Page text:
CAUSES AND EFFECT IN DISCIPLINE

Summary

Misconduct has its causes, and no program of discipline should ignore the causes while trying to ameliorate the undesirable symptoms. Causes may lie in the physical or mental health of the pupil, in the home, an even in the school itself.

Principles

1. Disciplinarians should try to discover the cause that is producing the effect of perverse behavior.

The divine Teacher bears with the erring through all their perversityÓ for He traces from cause to effect. The one who is most easily tempted, and is not inclined to err, is the special object of His solicitude. Ed. 294

2. Fretfulness may have been caused by unwholesome food, still undigested; but the mother feels that she cannot spend time to reason upon the matter and correct her injurious mismanagement.

Their fretfulness may have been caused by unwholesome food, still undigested; but the mother feels that she cannot spend time to reason upon the matte and correct her injurious managementÓ Some mothers, in their anxiety to do a great amount of work, get wrought up into such nervous haste that they are more irritable than the children, and by scolding and even blows they try to terrify the little ones into quietude. C. Ed. 163

3. Disciplinary problems arise in school in some cases because children have not been properly disciplined by parents at home.

"They should consider that some children have never been disciplined at home." C. Ed. 237

4. A mother's drive to accomplish work may make her nervous and cause her to use harmful methods of discipline, such as scolding and even blows.

Their fretfulness may have been caused by unwholesome food, still undigested; but the mother feels that she cannot spend time to reason upon the matte and correct her injurious managementÓ Some mothers, in their anxiety to do a great amount of work, get wrought up into such nervous haste that they are more irritable than the children, and by scolding and even blows they try to terrify the little ones into quietude. C. Ed. 163.

5. The teacher himself may be the cause of disorder in the classroom.

Sometimes the teacher carries into the schoolroom the shadow of darkness that has been gathering on his soul. He has been overtaxed, and is nervous; or dyspepsia has colored everything a gloomy hue. He enters the schoolroom with quivering nerves and irritated stomach. Nothing seems to be done to please him; he thinks that his pupils are bent on showing him disrespect; and his sharp criticisms and censure are given on the right hand and on the left. Perhaps one or more of the students commit errors, or are unruly. The case is exaggerated in his mind. . . .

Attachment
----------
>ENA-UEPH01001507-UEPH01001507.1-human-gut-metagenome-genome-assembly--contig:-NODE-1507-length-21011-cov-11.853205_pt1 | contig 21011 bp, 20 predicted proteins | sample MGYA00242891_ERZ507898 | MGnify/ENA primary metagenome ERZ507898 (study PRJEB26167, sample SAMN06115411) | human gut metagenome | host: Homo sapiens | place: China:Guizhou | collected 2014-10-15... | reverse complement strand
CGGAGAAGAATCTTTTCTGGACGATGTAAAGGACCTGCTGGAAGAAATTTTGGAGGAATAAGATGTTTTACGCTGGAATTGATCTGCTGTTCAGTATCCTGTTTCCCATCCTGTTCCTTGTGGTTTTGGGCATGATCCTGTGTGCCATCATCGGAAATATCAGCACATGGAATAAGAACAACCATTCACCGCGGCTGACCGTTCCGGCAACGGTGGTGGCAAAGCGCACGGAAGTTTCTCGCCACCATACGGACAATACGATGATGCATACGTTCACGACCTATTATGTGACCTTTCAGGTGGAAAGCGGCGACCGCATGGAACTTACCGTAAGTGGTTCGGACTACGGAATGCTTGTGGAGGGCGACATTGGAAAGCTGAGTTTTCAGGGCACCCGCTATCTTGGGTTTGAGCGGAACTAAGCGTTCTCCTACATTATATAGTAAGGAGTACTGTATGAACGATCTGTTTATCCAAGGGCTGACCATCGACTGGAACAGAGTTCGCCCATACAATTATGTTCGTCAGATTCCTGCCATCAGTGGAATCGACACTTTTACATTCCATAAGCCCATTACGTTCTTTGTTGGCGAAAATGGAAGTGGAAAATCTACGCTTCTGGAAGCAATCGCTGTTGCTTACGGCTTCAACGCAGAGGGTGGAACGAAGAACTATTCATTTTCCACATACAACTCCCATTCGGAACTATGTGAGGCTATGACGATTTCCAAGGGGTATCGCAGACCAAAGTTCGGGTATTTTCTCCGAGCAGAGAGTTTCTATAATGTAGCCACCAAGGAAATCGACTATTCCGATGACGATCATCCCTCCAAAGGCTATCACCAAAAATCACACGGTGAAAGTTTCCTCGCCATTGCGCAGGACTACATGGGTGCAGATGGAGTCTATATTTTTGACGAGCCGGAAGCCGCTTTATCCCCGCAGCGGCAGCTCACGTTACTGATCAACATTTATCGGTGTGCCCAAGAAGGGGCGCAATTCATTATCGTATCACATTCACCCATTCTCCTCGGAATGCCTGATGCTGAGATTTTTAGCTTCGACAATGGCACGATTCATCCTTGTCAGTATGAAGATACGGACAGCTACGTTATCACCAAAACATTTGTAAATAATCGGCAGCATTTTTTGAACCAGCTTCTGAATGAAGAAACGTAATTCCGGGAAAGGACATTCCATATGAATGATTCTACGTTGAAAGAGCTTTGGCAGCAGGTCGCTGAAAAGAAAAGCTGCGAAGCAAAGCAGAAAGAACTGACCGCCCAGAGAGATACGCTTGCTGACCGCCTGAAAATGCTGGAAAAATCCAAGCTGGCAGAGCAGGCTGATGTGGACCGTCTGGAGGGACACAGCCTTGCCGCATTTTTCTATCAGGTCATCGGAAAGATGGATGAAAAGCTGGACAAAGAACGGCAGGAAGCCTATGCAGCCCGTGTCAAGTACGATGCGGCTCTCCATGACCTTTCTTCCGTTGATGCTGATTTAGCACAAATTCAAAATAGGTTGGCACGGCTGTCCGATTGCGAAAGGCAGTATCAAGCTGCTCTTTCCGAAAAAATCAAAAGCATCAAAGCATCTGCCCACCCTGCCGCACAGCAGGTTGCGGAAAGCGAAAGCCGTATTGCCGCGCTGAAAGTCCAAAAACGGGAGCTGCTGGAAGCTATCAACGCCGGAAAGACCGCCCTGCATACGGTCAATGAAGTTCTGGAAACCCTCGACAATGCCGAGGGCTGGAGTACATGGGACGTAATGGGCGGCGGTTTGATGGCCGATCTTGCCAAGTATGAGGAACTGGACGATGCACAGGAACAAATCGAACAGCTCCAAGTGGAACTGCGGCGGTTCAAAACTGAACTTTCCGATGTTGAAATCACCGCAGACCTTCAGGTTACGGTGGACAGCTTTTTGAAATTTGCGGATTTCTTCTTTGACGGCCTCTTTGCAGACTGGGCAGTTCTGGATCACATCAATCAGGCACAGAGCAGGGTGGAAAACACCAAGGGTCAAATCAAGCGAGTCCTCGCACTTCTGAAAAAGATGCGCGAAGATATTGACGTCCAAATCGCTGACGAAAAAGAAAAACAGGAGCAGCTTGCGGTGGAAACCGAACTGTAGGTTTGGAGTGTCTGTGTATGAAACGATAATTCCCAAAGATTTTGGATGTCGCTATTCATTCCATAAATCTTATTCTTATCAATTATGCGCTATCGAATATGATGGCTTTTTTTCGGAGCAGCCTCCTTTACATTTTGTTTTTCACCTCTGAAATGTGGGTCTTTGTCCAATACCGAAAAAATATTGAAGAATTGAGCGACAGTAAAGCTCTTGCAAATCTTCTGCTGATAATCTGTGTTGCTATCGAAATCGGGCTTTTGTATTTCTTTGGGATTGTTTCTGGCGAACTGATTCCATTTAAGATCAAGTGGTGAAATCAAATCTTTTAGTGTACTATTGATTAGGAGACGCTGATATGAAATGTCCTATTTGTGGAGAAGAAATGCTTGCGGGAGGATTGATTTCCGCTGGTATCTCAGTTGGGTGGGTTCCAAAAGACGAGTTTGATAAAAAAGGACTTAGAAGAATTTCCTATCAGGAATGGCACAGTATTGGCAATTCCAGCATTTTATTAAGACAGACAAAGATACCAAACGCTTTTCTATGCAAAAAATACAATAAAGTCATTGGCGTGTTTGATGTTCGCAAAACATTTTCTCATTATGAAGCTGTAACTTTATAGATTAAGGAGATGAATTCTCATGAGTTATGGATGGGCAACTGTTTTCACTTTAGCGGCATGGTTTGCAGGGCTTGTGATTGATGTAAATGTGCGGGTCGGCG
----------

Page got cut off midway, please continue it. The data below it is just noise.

6. The teacher's mood may have an adverse effect on the pupils' behavior.

Sometimes the teacher carries into the schoolroom the shadow of darkness that has been gathering on his soul. He has been overtaxed, and is nervous; or dyspepsia has colored everything a gloomy hue. He enters the schoolroom with quivering nerves and irritated stomach. Nothing seems to be done to please him; he thinks that his pupils are bent on showing him disrespect; and his sharp criticisms and censure are given on the right hand and on the left. Perhaps one or more of the students commit errors, or are unruly. The case is exaggerated in his mind. . . .

7. The teacher's out-of-school habits can produce unfavorable moods, hence the need for sane and temperate living.

Sometimes the teacher carries into the schoolroom the shadow of darkness that has been gathering on his soul. He has been overtaxed, and is nervous; or dyspepsia has colored everything a gloomy hue. He enters the schoolroom with quivering nerves and irritated stomach. Nothing seems to be done to please him; he thinks that his pupils are bent on showing him disrespect; and his sharp criticisms and censure are given on the right hand and on the left. Perhaps one or more of the students commit errors, or are unruly. The case is exaggerated in his mind. . . .

8. A suspicious nature on the part of the teacher may precipitate a slash between teacher and pupils, as, for example, when a teacher may mistakenly think pupils are showing him disrespect.

Sometimes the teacher carries into the schoolroom the shadow of darkness that has been gathering on his soul. He has been overtaxed, and is nervous; or dyspepsia has colored everything a gloomy hue. He enters the schoolroom with quivering nerves and irritated stomach. Nothing seems to be done to please him; he thinks that his pupils are bent on showing him disrespect; and his sharp criticisms and censure are given on the right hand and on the left. Perhaps one or more of the students commit errors, or are unruly. The case is exaggerated in his mind. . . .

Next